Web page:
Dentistry. The very word is enough to sink hearts on the fourth floor of Richmond House. The dental status quo is always said to be terrible. And every change allegedly makes it worse. That is what happened after the 1990 dental contract, and again after the 2006 contract.

So what is the truth? In 1948 there were around 10,000 dentists. Now around 21,000 provide NHS care. Back then you had Nye Bevan declaring: “The condition of the teeth of the people of Britain is a national reproach.” And over a third of the population were still toothless two decades later. Now it is just 6 per cent of the population. (My grandparents’ dentures in a glass remain a vivid childhood memory. Fortunately, born in Birmingham, I benefited from fluoridated water).

But there are still class inequalities in oral health, and geographical differences in access to NHS dentistry. Oddly enough, it may now be harder to find an NHS dentist in better off areas: one of the dentists’ lobbying organisations claims: “If you live in Bradford or Teesside you will probably find access fairly easy. If you live in Epsom or Winchester you will not be so fortunate.”

It does not answer fundamental questions that have bedevilled the temporary fixes of two decades. First, what is the ultimate goal of NHS-funded dentistry?

How did we get here? The 2006 contract was an attempt to put some flesh on the bones of a rash and ill thought through announcement by Tony Blair in 1999. He committed that, within two years, access to an NHS dentist would be available to anyone who wanted it. That suggestion quickly transmuted into the idea that you could phone NHS Direct and they would give you the address of one. But it provided the British Dental Association with the political wherewithal to keep prodding the Department of Health for a replacement to the despised 1990 contract. The 2006 contract was the result. Whereupon the BDA promptly denounced that as well.

Ultimate goal

So it is a sign of bravery that the Conservatives have just set out their new plans for NHS dentistry. They want to revert to the 1990 contract’s idea of patient registration, to scrap the current crude measuring of dentists’ output, and to fine patients who miss appointments. They want to give five year olds an oral health check-up, while stopping patients being “recalled for routine check-ups just weeks after treatment and without clinical need”. Dentists could start up and sell practices more easily, dental hygienists would have a bigger role, and newly trained dentists would have to work for the NHS for five years.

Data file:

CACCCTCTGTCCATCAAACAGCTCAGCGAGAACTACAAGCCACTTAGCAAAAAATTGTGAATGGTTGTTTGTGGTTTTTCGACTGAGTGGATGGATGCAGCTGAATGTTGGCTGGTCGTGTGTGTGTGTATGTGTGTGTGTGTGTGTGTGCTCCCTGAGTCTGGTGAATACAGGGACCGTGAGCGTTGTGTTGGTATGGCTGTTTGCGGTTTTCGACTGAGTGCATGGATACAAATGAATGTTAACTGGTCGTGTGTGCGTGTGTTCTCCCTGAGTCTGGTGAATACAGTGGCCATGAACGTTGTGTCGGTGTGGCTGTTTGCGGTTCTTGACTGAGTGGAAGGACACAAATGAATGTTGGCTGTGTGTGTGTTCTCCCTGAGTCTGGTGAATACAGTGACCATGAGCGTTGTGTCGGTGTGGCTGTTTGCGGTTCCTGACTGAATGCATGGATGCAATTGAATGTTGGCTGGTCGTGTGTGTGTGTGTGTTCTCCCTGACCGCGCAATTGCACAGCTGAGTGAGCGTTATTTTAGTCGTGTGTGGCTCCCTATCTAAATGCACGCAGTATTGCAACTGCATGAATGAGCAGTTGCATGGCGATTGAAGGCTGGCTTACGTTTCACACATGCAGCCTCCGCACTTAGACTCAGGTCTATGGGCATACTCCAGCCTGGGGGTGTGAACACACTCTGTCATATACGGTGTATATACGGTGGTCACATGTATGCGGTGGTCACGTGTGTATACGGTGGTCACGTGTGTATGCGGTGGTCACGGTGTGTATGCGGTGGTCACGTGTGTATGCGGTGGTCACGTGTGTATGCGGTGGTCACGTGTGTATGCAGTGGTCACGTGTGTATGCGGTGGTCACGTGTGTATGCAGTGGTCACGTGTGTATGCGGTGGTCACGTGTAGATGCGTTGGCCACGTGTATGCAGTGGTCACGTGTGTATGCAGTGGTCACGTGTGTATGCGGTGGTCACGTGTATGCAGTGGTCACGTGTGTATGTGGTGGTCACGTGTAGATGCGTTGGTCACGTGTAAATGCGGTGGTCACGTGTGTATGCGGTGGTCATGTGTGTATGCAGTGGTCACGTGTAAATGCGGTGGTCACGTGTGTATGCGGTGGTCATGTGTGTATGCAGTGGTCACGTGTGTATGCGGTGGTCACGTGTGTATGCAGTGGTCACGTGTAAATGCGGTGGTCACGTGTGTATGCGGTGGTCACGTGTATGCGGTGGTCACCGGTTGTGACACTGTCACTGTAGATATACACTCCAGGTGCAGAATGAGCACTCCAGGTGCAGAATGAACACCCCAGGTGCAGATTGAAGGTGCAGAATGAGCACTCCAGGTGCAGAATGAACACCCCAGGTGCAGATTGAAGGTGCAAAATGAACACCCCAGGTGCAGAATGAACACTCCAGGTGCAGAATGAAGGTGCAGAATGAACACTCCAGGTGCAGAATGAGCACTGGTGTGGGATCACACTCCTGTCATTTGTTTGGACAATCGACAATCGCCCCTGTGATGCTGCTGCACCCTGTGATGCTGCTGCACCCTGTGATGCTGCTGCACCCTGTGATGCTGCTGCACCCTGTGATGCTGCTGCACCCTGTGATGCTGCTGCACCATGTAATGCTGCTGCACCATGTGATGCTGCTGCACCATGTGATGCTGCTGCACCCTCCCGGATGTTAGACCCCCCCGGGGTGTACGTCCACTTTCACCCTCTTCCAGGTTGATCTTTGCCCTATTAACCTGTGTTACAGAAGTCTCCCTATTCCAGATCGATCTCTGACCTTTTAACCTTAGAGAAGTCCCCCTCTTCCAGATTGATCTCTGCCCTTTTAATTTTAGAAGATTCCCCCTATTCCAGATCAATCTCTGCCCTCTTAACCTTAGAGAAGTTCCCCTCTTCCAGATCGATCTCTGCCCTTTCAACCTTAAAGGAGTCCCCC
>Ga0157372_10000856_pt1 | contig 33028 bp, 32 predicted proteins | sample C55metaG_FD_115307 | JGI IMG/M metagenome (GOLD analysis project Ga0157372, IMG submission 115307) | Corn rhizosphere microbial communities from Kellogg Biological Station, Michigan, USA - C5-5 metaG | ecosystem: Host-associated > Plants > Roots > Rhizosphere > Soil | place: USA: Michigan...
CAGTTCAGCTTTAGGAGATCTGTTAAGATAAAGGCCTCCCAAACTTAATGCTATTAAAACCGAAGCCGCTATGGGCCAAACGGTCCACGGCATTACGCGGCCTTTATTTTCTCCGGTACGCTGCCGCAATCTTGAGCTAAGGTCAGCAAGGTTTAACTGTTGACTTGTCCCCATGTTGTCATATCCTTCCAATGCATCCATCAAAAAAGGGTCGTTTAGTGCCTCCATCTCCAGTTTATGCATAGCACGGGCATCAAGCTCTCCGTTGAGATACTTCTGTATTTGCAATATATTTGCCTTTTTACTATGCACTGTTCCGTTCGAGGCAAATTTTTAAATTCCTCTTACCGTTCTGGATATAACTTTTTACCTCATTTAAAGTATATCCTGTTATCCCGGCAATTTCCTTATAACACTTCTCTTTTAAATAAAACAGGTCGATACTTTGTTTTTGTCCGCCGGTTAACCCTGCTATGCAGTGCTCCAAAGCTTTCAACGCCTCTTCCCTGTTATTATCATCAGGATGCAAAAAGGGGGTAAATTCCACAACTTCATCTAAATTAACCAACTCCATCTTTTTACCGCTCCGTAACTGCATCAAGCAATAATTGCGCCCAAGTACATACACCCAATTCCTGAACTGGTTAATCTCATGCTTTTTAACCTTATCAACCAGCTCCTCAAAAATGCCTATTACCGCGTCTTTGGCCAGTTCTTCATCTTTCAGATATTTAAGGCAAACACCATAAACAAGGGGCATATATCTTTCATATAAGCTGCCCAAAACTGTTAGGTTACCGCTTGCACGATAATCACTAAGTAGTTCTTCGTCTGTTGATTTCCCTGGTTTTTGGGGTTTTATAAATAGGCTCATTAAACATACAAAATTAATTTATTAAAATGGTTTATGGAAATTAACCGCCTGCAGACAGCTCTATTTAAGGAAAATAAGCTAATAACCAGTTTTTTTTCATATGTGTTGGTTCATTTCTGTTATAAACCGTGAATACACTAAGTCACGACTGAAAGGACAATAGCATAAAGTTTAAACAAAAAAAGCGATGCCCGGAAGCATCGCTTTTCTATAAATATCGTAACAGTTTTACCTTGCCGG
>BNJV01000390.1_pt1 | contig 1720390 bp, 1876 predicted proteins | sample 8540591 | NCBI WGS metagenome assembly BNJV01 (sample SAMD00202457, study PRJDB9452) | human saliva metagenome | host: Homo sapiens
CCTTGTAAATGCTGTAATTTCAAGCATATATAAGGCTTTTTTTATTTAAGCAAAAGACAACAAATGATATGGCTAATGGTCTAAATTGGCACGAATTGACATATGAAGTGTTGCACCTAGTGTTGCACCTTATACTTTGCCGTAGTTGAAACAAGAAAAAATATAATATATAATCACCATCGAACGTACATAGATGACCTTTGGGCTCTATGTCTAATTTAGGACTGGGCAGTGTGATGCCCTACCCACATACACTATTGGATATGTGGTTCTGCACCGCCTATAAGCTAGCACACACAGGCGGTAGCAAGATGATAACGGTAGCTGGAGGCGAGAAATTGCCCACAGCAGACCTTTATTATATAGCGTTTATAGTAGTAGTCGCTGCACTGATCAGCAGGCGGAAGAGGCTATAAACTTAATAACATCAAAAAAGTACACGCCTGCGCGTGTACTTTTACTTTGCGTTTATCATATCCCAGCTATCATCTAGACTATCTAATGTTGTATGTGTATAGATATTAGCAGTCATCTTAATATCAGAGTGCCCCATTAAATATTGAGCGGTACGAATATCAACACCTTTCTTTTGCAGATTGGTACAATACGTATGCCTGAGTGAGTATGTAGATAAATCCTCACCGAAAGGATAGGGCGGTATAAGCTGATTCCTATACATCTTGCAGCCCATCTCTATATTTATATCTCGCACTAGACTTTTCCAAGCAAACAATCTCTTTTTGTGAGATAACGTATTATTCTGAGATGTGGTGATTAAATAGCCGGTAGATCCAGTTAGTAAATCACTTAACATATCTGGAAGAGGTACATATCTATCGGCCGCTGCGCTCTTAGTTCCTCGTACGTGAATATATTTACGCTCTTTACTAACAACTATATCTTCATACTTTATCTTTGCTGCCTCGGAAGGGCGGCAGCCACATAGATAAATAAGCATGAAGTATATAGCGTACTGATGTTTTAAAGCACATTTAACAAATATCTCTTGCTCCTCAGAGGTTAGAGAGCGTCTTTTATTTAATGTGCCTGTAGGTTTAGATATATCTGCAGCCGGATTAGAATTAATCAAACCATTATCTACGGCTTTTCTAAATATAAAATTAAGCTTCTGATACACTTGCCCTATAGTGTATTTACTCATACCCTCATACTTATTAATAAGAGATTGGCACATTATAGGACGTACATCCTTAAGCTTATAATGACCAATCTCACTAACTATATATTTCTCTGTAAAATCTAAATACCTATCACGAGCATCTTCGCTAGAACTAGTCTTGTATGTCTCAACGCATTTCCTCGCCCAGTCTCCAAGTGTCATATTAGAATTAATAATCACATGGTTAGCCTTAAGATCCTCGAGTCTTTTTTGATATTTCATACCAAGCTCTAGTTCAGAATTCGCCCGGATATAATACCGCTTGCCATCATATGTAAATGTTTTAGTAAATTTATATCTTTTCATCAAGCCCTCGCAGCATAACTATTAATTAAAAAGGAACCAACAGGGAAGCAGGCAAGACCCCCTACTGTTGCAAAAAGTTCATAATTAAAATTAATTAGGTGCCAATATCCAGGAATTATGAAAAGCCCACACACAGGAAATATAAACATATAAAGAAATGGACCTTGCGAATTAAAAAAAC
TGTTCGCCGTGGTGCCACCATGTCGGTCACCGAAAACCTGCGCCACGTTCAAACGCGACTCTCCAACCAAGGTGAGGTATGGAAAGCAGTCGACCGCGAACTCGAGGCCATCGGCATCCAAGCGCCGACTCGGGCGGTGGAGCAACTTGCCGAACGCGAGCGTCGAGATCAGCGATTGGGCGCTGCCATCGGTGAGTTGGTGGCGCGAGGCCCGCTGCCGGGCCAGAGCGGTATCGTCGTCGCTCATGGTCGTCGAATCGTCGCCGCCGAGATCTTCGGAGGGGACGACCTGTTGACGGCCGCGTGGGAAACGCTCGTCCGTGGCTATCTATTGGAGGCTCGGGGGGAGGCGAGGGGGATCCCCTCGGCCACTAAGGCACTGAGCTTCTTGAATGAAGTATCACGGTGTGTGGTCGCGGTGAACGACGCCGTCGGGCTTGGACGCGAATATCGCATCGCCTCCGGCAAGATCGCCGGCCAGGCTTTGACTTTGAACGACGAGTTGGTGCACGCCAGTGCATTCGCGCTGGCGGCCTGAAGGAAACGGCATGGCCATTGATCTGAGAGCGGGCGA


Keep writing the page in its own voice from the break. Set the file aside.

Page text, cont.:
Lots of this makes sense. But it does not yet answer two of the fundamental questions that have bedevilled the temporary fixes of two decades. First, what is the ultimate goal of NHS-funded dentistry? And then how are you going to tackle the entrenched perverse effects arising from the current structure of the “mixed economy” of dental provision?

Let’s start with some hard economic facts. Primary care trusts’ net allocations for NHS dentistry are around £2.3bn this year. On top of that, NHS dental patients are paying about a quarter of their costs via dental charges. And on top of that, a further £3bn or so is being spent privately. Given the impending NHS spending crunch, we can assume no government is about to propose displacing that personal spending.

The real choice probably boils down to this. With the half of total dental spending the NHS controls, is the fundamental public policy goal: a) to provide a full service for poorer people, or b) a tightly rationed core service for everyone? In other words, the money will buy you a comprehensive but non-universal service, or a universal non-comprehensive service Which is it to be? At the moment we have neither - and chronic confusion and dissatisfaction.

Perverse incentives

The second problem to address is the mess arising from the interaction between public and private provision. The NHS has not decided whether dentists are really quasi-public providers to nurture and coax, or independent contractors to commission and manage accordingly. It treats them as the former, while dentists often behave as the latter.

Evidence for that assertion? Dentists pick and choose how much NHS work to undertake - and for young dentists it is now only a third of their income. And dentists have shown themselves highly “transactional” over incentives. Within a year of their new NHS contract, the number of complex treatments involving lab work fell 50 per cent, and root canal treatments fell 45 per cent. At the same time the number of tooth extractions rose. Who knows whether the “before” or “after” was clinically optimal - but evidently it was income not new clinical insight that drove the change.

Indeed, the Conservative dental strategy explicitly states that “perverse incentives drive dentists to provide unnecessary treatments”. To which the DH huffily responds that “failing to provide the most clinically appropriate care to gain financial advantage is of course a breach of professional standards, of patient trust and of NHS contractual requirements”.

Well yes, but what are we going to do about it? More aggressive market “stimulation” by primary care trusts would be one approach. Greater use of salaried dentists another. But what won’t work is simply trying to expand supply through the new dental schools or overseas recruits, without tackling these incentive issues, and clarifying what NHS dentistry is actually trying to achieve.